programming language).

Perhaps I wasn't clear enough in my question: what is int (for example)
supposed to contain? Letters? Numbers? Digits only (the name implies
"integer")? The name of an internal function? A string testable by a
regexp? Or something else unexplained?

Do you have examples or documentation of valid Fontconfig XML configs
which demonstrate what all the elements are for? So far no-one seems to
have this information.

> Or maybe it should simply continue using what it already uses, a
> language called C, which exactly accepts valid Fontconfig configs, no
> more and no less

But it only does that because you programmed it to. Do you have examples
of valid Fontconfig configs? Enough to come up with a proper grammar for
them? Storing configs in a programming language would work, but it
probably wouldn't be testable by the creator independently of the
application, so the application would have to do all the work of parsing
and validation. With valid XML, the data is guaranteed correct before
you start.

A C compiler on its own doesn't DO anything: you have to feed it some
code written in error-free C syntax. Feeding it broken C code will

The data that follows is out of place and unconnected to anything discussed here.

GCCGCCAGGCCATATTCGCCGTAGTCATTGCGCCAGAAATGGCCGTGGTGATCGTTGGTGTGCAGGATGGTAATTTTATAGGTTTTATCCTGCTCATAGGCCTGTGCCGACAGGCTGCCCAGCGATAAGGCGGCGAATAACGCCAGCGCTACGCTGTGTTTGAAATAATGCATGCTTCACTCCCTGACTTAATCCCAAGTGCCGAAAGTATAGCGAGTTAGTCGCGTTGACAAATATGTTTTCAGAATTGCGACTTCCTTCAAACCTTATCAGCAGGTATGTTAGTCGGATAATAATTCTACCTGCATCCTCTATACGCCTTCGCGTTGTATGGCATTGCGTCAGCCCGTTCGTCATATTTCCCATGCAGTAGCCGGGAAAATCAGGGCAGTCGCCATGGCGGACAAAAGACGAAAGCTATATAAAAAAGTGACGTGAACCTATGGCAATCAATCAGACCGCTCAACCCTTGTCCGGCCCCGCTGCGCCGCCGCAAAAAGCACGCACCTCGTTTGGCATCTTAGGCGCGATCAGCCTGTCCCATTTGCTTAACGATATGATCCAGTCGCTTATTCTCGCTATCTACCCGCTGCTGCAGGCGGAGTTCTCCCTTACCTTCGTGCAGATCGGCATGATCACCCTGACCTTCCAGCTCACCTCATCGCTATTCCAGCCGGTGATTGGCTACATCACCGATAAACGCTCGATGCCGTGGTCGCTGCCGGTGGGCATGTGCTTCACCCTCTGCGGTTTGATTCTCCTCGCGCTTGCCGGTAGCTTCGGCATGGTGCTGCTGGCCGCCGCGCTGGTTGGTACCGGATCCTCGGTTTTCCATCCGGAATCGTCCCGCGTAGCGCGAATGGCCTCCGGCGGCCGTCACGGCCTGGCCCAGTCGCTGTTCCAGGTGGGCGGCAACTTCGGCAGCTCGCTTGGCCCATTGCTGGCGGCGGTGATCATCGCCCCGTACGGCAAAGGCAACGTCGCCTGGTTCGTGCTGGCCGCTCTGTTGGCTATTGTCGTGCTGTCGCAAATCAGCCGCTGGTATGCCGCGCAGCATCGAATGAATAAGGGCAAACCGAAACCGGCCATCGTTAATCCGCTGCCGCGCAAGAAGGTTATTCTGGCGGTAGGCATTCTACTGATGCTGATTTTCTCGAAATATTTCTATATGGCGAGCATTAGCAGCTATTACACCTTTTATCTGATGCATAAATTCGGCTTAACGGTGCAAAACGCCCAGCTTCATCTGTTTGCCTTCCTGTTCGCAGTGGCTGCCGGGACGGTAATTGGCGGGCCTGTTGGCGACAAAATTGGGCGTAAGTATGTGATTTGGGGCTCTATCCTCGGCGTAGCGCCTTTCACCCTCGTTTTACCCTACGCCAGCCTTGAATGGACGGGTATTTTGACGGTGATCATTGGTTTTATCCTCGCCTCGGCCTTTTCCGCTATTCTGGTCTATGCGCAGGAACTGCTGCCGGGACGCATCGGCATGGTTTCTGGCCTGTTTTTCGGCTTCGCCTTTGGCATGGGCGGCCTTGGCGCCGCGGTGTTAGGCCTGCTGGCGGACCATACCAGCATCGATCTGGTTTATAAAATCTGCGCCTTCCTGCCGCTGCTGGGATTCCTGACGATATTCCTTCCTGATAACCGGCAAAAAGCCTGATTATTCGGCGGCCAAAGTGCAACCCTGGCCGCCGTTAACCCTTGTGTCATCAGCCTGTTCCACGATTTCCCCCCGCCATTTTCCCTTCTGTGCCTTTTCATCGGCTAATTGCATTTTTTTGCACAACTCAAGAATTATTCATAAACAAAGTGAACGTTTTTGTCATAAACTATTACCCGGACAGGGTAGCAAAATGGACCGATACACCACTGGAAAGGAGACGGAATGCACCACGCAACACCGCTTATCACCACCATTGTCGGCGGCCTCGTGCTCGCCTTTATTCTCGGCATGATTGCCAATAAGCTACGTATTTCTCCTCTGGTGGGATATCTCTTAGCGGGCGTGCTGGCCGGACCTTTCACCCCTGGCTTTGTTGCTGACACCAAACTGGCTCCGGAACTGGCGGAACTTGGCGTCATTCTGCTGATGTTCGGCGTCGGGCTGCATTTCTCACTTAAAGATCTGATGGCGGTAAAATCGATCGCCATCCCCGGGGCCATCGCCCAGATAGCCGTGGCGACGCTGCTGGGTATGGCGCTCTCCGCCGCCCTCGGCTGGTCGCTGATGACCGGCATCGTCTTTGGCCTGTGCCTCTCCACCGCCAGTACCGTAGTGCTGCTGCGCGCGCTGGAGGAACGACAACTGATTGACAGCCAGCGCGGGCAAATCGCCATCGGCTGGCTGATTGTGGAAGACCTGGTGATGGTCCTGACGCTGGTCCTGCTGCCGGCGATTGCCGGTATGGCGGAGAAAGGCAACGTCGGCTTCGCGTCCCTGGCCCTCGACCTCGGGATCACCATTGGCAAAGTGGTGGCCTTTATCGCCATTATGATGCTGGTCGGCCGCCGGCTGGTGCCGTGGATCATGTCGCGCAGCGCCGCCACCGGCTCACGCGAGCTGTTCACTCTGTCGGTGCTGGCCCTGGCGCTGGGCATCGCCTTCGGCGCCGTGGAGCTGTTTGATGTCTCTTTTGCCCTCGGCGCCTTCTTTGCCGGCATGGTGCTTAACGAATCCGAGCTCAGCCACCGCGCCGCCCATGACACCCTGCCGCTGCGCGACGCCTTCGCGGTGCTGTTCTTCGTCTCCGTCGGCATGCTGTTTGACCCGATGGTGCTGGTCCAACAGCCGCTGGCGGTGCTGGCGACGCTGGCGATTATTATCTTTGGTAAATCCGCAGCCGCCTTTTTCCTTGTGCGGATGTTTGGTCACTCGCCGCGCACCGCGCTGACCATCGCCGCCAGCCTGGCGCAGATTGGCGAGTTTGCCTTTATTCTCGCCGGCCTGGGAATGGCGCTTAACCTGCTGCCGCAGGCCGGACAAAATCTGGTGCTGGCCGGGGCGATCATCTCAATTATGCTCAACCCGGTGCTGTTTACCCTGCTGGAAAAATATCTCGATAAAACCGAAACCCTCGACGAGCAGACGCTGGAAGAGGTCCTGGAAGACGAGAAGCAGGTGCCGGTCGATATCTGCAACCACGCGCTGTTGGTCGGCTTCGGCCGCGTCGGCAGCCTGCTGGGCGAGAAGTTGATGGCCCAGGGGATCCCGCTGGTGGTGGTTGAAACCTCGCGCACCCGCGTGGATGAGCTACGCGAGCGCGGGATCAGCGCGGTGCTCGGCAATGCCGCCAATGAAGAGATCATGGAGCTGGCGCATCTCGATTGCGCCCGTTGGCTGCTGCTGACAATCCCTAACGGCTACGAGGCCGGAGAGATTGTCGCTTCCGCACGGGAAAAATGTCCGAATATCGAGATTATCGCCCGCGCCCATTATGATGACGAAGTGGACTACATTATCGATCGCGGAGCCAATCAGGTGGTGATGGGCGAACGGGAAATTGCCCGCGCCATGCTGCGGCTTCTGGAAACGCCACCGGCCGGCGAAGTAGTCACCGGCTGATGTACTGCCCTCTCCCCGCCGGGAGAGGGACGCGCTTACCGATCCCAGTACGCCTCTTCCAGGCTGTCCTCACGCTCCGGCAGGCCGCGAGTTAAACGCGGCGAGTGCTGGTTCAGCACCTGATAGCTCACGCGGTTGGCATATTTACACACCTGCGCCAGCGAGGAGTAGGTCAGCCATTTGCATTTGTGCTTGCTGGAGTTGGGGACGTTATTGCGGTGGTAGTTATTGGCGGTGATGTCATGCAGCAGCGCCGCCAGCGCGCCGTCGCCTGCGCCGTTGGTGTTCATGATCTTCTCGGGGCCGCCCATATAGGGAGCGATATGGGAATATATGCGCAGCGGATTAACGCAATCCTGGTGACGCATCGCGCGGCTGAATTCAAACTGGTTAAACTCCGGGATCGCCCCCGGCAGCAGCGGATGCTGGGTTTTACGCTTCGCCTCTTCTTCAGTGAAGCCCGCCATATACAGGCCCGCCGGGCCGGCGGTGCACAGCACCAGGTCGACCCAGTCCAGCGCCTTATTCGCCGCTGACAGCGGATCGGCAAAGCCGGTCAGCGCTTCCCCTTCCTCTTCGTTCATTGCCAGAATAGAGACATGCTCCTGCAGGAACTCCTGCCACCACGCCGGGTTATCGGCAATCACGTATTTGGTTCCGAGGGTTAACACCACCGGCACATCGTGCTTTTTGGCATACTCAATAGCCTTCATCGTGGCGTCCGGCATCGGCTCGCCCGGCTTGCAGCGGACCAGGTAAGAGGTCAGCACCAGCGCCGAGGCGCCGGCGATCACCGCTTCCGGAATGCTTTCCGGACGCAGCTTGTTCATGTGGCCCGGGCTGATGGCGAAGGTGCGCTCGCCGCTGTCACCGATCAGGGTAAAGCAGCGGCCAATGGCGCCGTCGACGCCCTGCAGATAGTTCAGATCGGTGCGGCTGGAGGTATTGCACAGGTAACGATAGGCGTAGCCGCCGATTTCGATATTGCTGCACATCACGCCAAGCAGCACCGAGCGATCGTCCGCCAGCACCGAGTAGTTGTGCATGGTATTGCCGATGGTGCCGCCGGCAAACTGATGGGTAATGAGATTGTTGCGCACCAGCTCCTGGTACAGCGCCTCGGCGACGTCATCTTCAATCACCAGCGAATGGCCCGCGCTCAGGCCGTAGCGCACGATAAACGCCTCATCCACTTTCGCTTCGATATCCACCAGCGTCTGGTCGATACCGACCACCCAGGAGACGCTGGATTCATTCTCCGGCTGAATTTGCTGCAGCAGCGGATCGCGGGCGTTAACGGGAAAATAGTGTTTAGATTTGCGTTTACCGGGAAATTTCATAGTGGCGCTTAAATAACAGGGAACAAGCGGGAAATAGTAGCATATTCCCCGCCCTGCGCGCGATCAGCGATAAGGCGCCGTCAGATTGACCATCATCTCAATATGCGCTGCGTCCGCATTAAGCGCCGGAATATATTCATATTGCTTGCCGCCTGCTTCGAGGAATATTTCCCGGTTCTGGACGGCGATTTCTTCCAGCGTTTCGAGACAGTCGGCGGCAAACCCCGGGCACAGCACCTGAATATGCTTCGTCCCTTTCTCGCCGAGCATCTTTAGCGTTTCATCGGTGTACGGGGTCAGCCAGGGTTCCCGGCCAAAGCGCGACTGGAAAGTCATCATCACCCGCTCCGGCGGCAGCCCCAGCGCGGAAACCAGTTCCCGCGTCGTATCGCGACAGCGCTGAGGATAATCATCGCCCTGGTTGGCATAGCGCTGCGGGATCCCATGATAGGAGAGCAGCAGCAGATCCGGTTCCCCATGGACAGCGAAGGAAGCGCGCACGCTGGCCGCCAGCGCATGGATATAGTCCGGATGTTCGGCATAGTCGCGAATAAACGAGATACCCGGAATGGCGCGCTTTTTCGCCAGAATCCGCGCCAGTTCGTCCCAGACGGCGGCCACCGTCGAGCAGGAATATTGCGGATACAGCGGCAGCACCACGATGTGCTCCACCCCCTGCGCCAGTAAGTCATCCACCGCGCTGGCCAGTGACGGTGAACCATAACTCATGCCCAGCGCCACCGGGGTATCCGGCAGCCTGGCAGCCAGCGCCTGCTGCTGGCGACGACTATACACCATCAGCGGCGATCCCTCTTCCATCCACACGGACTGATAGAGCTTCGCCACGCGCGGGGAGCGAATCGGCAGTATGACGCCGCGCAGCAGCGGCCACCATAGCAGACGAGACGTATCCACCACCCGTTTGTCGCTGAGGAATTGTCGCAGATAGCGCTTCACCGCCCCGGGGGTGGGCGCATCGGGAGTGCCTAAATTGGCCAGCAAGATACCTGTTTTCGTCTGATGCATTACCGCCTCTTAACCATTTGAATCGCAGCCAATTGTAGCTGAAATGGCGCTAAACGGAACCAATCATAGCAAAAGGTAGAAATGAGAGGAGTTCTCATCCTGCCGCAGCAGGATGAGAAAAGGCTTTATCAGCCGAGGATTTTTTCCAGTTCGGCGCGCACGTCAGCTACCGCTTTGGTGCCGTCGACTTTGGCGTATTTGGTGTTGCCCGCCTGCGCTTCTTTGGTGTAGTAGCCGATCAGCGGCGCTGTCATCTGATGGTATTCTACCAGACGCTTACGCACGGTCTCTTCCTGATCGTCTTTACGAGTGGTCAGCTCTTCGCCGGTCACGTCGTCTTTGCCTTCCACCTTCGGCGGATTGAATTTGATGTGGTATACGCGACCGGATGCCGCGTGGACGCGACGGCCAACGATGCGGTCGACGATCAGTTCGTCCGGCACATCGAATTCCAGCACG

result in errors.

A validating XML parser on its own doesn't do anything either: you have
to feed it a document written in XML syntax that conforms to a DTD or
Schema. Feeding it broken code will result in errors.

I think someone may have misunderstood what XML is for.

XML is a language to describe the structure and content of TEXT
documents, like books, articles, manuals, reports, journals, letters,
legal/literary/historical documents, manuscripts, web pages, etc. It's
used to control document formation, so I can fire up my XML editor
(Emacs, in my case), tell it to create a "fontconfig" document of the
type specified by "fonts.dtd" (that's what the DOCTYPE line is for), and
it will configure itself to edit that type of document. I can then add
elements and text where needed, validate the document to ensure I
haven't made any booboos, and then save it, safe in the knowledge that
it is guaranteed valid XML and will be accepted as such by any XML tool
in the world.

It is POSSIBLE to use it to describe DATA instead (numeric, categorical,
and string information in tabular format) but this was not what it was
primarily designed for.  A W3C Schema adds data types and other bells
and whistles to allow much finer-grained control over exactly what data
types are valid in what locations in the document.

(Actually, a lot of data nowadays seems to be held in JSON instead, but
that assumes you are programming in Java :-)

Data normally goes in data files. There are numerous formats for config
files which work fine, but creating them is prone to finger-slippage and
misunderstandings over what should go where. XML is just a file format
for which good editing facilities exist so that people can create the
files without errors; and for which parsers for programming languages
exist so that the application can open the file and know that all the
data is already syntactically valid (no need to check anything).

If the application doesn't need to allow individuals to create
Fontconfig files in this way, use a different file format.